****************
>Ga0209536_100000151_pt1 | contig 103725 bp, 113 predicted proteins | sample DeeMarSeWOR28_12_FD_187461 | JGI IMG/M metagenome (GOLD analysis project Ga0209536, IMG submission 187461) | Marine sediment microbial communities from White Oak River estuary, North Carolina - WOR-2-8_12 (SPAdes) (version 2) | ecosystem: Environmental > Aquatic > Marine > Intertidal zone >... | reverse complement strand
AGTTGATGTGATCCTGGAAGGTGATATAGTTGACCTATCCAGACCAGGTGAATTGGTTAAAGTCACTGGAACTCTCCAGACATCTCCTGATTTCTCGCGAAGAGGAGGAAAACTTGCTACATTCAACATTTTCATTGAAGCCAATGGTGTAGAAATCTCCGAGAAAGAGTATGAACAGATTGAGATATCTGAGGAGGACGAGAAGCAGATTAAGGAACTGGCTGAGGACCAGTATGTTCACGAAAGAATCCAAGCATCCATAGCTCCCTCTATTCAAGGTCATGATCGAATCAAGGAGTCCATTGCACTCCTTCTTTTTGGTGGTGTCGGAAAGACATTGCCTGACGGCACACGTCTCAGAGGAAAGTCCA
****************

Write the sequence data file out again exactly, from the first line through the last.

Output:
>Ga0209536_100000151_pt1 | contig 103725 bp, 113 predicted proteins | sample DeeMarSeWOR28_12_FD_187461 | JGI IMG/M metagenome (GOLD analysis project Ga0209536, IMG submission 187461) | Marine sediment microbial communities from White Oak River estuary, North Carolina - WOR-2-8_12 (SPAdes) (version 2) | ecosystem: Environmental > Aquatic > Marine > Intertidal zone >... | reverse complement strand
AGTTGATGTGATCCTGGAAGGTGATATAGTTGACCTATCCAGACCAGGTGAATTGGTTAAAGTCACTGGAACTCTCCAGACATCTCCTGATTTCTCGCGAAGAGGAGGAAAACTTGCTACATTCAACATTTTCATTGAAGCCAATGGTGTAGAAATCTCCGAGAAAGAGTATGAACAGATTGAGATATCTGAGGAGGACGAGAAGCAGATTAAGGAACTGGCTGAGGACCAGTATGTTCACGAAAGAATCCAAGCATCCATAGCTCCCTCTATTCAAGGTCATGATCGAATCAAGGAGTCCATTGCACTCCTTCTTTTTGGTGGTGTCGGAAAGACATTGCCTGACGGCACACGTCTCAGAGGAAAGTCCA